FILE PHOTO: An immigration detainee sits in a room to use a telephone inside the Winn Correctional Center, in Winnfield, La., in this Sept. 26, 2019 file photo. A new ICE center will open in Pennsylvania by the end of the year.
A new immigrant detention center will open in former Clearfield County prison
The move comes after the York County prison ended a contract with Immigration and Customs Enforcement in August.
(State College) — A new federal immigration detention center will open in Clearfield County, after the York County prison ended a contract with Immigration and Customs Enforcement in August.
Clearfield County Board of Commissioners approved and signed a five-year contract with Immigration and Customs Enforcement and the GEO group on Tuesday. GEO group, a private company that ran the former Moshannon Valley Correctional Center and owns the facility in Philipsburg, will turn the location into a detention and processing center for people who violate federal immigration laws.
Moshannon Valley Correctional Center was a federal prison that closed in March. The closure resulted in nearly 300 jobs lost, a hard hit for the already economically disadvantaged area.
Commissioner John Sobel said many former employees have the qualifications and clearances to work in the new operation. He said the opportunity to restore “well-paying, family sustaining jobs” especially matters in the rural county.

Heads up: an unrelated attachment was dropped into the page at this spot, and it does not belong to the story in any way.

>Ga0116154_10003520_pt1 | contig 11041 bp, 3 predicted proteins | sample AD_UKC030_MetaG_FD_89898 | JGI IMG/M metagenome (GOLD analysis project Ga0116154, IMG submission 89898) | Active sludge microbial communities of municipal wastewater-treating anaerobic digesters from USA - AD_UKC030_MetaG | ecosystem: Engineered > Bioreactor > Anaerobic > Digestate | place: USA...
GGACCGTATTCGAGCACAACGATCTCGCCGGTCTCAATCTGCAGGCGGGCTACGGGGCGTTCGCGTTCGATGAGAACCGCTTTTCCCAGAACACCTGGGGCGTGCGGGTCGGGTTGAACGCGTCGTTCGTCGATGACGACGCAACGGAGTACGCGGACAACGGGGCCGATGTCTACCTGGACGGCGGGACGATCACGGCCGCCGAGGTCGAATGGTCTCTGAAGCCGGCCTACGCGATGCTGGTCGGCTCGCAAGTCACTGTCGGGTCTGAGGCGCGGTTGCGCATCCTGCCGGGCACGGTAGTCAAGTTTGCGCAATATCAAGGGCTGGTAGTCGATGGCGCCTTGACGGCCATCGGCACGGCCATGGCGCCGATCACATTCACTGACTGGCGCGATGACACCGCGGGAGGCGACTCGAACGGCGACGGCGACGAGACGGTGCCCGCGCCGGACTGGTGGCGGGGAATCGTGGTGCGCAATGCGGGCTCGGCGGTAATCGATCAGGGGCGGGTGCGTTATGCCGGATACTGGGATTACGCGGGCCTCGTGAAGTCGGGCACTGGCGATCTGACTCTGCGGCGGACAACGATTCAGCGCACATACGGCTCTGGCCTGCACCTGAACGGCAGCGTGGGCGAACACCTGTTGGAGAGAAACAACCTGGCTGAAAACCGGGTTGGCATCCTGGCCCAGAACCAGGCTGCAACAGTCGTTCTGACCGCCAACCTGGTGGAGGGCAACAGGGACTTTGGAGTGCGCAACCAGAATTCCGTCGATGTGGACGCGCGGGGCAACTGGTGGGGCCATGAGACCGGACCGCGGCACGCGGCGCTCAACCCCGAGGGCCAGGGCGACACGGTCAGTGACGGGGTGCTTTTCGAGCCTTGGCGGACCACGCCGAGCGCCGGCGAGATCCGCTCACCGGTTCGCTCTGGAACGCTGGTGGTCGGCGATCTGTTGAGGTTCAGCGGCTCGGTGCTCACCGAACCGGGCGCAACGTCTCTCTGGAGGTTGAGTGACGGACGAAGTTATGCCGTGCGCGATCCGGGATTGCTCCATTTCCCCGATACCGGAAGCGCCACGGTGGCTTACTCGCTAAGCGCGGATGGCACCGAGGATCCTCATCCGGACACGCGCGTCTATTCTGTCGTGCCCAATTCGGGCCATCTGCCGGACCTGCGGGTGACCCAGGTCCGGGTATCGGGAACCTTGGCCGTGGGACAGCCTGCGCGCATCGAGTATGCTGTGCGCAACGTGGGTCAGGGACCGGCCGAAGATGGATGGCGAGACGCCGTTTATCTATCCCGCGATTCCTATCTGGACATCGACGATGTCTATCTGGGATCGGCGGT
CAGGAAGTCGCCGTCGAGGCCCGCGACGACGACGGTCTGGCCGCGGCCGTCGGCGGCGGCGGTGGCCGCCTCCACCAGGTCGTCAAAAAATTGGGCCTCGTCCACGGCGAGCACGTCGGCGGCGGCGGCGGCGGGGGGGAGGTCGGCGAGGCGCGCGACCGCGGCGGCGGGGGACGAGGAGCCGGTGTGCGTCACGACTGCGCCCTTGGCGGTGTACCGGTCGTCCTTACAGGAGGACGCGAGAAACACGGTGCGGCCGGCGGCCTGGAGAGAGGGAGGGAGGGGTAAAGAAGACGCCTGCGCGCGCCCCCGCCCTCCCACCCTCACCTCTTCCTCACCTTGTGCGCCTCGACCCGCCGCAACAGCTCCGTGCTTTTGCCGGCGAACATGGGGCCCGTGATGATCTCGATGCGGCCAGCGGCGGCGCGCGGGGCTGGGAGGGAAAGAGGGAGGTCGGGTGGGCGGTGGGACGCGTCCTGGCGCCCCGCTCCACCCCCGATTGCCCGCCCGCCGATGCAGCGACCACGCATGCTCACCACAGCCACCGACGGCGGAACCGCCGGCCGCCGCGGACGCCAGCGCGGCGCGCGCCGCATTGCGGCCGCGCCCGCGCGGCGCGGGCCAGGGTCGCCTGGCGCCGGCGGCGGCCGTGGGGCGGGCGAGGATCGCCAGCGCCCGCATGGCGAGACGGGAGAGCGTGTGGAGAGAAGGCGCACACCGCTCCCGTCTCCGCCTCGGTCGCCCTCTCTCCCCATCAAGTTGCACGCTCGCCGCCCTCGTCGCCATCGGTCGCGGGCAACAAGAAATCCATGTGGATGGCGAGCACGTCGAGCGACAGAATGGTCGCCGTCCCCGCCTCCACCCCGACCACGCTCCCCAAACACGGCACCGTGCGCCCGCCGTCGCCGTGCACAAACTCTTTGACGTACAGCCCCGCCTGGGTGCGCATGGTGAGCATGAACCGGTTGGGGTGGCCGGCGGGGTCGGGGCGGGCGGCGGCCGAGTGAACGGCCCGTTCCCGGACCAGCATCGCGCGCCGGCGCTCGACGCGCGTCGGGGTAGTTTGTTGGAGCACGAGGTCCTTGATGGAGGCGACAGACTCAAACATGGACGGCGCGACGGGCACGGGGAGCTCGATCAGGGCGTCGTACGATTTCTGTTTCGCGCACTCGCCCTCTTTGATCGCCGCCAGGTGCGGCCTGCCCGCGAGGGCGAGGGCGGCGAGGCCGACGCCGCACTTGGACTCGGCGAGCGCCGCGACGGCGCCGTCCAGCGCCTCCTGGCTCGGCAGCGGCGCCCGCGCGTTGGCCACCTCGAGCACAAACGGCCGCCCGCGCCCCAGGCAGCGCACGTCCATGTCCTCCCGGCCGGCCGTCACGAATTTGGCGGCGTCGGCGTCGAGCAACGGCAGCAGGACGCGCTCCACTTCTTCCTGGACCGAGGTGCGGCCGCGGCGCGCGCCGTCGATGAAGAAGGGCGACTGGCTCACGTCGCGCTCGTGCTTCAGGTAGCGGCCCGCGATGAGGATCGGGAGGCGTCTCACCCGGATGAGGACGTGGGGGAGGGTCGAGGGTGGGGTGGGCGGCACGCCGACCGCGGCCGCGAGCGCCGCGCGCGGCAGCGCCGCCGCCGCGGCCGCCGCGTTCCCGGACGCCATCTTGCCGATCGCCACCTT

“The signing of the contract guarantees now that property tax revenues will continue to come to Clearfield County, Decatur Township and the Philipsburg-Osceola School District,” Sobel said.
There have been concerns from residents regarding the safety of the new facility. Sobel said the GEO group, which will be responsible for the center’s operations, is in the process of upgrading its perimeter and will provide transportation for immigrants who are released to where they may have connections.
“A lot of the folks that will be there, that will go through the processing center, will be there because they’re in violation of federal immigration laws, but they won’t necessarily have committed a criminal act… that would have caused them to be in the old prison,” he said.
The facility could hold up to about 1,900 detainees, but no more than 800 are expected initially because of COVID-19 safety rules.
Unlike in York County, where immigrant detainees and the incarcerated were in the same facility, the Clearfield location will only house immigrants.
It will open by the end of the year.